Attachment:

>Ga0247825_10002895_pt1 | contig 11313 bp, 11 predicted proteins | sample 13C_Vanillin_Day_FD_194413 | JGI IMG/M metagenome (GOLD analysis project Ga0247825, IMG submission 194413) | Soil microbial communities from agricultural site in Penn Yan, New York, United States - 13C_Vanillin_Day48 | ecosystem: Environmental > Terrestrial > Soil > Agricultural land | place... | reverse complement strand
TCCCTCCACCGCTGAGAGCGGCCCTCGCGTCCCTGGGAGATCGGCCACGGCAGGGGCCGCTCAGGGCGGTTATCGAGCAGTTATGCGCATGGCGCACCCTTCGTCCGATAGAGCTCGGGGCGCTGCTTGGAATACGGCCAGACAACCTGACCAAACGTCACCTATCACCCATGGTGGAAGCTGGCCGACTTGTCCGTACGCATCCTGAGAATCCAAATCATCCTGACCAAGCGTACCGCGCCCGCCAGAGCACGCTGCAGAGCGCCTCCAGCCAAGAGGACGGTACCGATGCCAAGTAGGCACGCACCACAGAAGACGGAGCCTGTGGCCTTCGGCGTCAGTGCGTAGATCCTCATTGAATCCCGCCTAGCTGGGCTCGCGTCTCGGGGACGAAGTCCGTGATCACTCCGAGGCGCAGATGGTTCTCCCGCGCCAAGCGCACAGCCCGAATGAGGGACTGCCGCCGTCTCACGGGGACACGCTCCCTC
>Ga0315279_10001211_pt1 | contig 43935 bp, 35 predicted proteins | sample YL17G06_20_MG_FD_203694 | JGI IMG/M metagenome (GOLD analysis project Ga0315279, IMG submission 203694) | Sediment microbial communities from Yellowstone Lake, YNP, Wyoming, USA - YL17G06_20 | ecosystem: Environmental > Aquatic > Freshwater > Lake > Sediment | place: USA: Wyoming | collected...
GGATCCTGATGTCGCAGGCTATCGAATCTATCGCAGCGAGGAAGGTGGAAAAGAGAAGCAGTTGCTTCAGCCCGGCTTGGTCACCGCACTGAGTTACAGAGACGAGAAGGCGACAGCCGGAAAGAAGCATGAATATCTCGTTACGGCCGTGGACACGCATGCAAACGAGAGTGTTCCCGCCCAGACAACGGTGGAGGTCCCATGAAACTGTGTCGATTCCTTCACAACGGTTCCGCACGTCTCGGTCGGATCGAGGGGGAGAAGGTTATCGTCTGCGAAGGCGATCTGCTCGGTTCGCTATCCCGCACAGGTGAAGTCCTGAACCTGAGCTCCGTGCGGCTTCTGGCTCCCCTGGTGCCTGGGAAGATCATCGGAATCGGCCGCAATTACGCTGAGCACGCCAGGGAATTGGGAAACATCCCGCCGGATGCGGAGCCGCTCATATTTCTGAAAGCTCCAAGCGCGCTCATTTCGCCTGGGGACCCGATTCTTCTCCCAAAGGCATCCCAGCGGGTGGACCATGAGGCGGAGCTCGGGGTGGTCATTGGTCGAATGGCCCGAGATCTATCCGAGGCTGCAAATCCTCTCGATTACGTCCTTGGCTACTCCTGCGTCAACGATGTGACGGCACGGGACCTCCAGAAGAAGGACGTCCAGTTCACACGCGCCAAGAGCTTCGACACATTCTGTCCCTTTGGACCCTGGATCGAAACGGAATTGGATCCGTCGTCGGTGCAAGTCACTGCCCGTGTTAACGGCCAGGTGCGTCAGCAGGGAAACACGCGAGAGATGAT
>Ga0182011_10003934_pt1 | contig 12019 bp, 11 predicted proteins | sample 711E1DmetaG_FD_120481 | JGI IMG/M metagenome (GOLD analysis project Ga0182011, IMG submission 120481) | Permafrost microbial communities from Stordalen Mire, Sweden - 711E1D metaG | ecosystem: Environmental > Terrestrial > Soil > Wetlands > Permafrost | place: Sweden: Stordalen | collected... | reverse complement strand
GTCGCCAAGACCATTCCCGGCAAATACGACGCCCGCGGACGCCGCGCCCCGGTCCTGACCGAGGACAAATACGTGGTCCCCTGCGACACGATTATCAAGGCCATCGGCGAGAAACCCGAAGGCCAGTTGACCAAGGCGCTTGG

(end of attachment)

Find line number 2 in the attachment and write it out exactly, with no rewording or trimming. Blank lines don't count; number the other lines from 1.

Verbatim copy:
TCCCTCCACCGCTGAGAGCGGCCCTCGCGTCCCTGGGAGATCGGCCACGGCAGGGGCCGCTCAGGGCGGTTATCGAGCAGTTATGCGCATGGCGCACCCTTCGTCCGATAGAGCTCGGGGCGCTGCTTGGAATACGGCCAGACAACCTGACCAAACGTCACCTATCACCCATGGTGGAAGCTGGCCGACTTGTCCGTACGCATCCTGAGAATCCAAATCATCCTGACCAAGCGTACCGCGCCCGCCAGAGCACGCTGCAGAGCGCCTCCAGCCAAGAGGACGGTACCGATGCCAAGTAGGCACGCACCACAGAAGACGGAGCCTGTGGCCTTCGGCGTCAGTGCGTAGATCCTCATTGAATCCCGCCTAGCTGGGCTCGCGTCTCGGGGACGAAGTCCGTGATCACTCCGAGGCGCAGATGGTTCTCCCGCGCCAAGCGCACAGCCCGAATGAGGGACTGCCGCCGTCTCACGGGGACACGCTCCCTC